Indeed, many cancer patients, including the interlocutors who informed this study, actively assert their desire to learn more about the AI-driven systems that have the potential to considerably impact their treatment from trustworthy sources. Patient advocates reason that given the aforementioned demands on patients as well as the nature of clinical care, more advocates, researchers, and clinicians must be trained in how these systems operate and in how they might affect patients in order to equip them with the necessary expertise for helping patients navigate and assess the potential ramifications that these technologies may have on their treatment. Undeniably, more initiatives need to be established to educate patients in how machine learning-driven systems operate, what their levels of efficacy are, and what greater social effects they might precipitate. Such educational initiatives would serve as a crucial first step in assisting current, former, and future patients in understanding what crucial arenas can be acted upon to ensure that patients receive the quality of care they deserve. These arenas might include, for example, participating in relevant research or reinforcing support for policies that attempt to carve out how issues of liability will enfold in the face of medical error due to AI system usage. As stated earlier, such educational endeavors may hold higher stakes and greater challenges for patients with “limited access to high quality clinical care, limited health literacy, earned mistrust of medical providers, and those individuals who may be exposed to interpersonal and institutional racism and other discrimination in their healthcare encounters” [14].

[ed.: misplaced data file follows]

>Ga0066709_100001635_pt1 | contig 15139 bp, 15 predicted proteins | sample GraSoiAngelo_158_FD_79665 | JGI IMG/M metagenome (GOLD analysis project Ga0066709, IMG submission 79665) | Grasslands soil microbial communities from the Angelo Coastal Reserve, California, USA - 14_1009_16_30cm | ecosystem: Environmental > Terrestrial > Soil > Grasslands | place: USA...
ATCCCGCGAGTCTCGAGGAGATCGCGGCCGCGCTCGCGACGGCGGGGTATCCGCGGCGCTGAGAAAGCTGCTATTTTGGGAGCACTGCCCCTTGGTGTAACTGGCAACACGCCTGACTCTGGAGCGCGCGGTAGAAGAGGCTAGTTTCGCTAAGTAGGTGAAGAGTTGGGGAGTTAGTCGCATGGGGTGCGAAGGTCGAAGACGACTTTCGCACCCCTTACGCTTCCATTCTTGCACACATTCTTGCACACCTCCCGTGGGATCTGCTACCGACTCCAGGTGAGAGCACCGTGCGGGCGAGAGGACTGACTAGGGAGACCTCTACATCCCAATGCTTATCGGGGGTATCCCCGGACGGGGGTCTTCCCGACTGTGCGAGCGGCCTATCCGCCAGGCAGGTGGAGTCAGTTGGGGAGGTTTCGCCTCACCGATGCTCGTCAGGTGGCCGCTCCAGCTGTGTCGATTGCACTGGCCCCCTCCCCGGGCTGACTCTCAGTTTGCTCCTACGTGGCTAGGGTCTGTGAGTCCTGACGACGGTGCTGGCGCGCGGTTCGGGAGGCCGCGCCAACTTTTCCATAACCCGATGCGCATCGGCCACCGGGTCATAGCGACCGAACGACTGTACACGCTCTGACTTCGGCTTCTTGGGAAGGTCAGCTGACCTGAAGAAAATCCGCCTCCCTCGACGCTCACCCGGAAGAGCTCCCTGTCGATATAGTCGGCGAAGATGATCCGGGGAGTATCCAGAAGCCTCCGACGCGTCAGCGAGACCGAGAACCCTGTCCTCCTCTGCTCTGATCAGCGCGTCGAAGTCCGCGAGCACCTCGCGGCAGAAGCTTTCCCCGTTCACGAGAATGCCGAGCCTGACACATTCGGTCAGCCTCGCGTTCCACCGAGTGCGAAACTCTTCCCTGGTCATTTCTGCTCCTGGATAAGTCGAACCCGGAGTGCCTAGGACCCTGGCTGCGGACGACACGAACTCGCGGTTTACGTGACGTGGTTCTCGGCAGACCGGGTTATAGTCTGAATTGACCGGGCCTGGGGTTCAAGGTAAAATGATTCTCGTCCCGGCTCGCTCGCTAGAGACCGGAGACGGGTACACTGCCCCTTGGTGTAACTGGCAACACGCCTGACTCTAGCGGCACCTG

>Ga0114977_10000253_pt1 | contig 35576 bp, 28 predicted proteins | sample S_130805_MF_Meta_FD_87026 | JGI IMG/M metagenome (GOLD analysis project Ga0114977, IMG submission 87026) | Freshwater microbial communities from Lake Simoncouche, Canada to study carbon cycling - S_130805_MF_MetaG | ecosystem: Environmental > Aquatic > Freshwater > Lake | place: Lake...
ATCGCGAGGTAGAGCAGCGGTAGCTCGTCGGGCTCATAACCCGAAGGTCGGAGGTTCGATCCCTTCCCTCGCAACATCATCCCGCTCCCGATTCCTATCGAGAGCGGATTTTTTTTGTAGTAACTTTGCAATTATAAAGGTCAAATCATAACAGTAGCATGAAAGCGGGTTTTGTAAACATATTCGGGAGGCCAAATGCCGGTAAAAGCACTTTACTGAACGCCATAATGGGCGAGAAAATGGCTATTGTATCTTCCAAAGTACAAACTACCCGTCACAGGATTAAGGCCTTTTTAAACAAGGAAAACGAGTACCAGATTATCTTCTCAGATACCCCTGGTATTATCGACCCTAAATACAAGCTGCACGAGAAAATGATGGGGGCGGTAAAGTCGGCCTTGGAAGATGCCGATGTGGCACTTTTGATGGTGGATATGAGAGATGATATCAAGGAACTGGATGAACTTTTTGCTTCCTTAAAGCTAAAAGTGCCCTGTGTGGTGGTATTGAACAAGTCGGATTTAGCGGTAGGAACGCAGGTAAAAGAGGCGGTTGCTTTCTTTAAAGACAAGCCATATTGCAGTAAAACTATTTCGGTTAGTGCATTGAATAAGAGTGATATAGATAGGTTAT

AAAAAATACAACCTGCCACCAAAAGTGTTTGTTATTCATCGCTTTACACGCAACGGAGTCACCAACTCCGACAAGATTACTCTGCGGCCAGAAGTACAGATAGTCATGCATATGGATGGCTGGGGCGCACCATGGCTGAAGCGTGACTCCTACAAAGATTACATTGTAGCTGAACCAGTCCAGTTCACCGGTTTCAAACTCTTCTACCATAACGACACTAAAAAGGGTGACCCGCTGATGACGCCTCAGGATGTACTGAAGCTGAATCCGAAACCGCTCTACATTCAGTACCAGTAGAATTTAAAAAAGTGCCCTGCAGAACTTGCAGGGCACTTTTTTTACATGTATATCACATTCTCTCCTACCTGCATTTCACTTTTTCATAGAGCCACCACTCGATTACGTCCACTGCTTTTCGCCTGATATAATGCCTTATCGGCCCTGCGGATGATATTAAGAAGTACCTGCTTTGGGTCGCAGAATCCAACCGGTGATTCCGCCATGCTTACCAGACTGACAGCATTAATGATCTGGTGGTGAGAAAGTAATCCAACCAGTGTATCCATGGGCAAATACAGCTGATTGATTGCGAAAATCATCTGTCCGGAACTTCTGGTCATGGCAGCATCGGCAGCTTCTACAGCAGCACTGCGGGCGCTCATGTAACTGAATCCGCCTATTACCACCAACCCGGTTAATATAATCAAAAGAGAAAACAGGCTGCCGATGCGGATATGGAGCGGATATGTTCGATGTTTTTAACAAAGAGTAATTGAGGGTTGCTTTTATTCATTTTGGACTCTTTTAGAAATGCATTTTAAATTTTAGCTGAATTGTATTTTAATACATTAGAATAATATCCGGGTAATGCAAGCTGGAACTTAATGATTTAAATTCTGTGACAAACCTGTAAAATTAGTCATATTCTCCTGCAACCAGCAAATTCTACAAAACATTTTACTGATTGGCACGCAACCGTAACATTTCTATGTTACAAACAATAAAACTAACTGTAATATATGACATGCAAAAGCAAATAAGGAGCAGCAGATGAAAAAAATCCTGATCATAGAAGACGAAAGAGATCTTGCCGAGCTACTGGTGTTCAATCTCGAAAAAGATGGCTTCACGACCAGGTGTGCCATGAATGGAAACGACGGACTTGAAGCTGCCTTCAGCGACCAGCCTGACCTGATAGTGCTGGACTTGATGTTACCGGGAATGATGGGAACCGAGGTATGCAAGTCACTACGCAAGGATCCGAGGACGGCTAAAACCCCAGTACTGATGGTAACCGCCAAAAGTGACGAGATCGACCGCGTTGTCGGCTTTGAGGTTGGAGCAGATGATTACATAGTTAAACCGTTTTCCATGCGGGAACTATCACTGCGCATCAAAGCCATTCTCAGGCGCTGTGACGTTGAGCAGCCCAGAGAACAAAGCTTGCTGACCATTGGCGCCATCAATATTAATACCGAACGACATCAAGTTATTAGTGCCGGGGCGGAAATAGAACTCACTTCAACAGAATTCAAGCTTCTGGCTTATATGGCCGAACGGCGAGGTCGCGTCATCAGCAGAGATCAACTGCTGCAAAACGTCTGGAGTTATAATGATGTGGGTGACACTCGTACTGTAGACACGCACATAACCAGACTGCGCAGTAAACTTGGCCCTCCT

Nevertheless, it remains important to consider how matters of securing consent and research participation extend far beyond merely bolstering educational initiatives for patients. For instance, too often issues pertaining to refusal of consent and slim participation are framed as the consequence of ingrained beliefs that stem from cultural beliefs rather than as rational stances toward the injustices of biomedical research from beget from the nexus of material inequities and historical oppressions. Against the myopia of cultural determinism, researchers of technology and medicine contend that patients’ (un)willingness to participate in research must be appropriately contextualized as complex responses to biomedicine in socially stratified societies. Ruha Benjamin frames such arguments in the following terms: “If we understand trust and distrust not simply as individual or cultural predispositions that are ‘held’ by some and not by others, but rather as outgrowths of social relationships that are produced through the allocation of material resources and symbolic power, then we see that techniques for cultivating relationships hinge on redistributing and refashioning those, respectively” [18].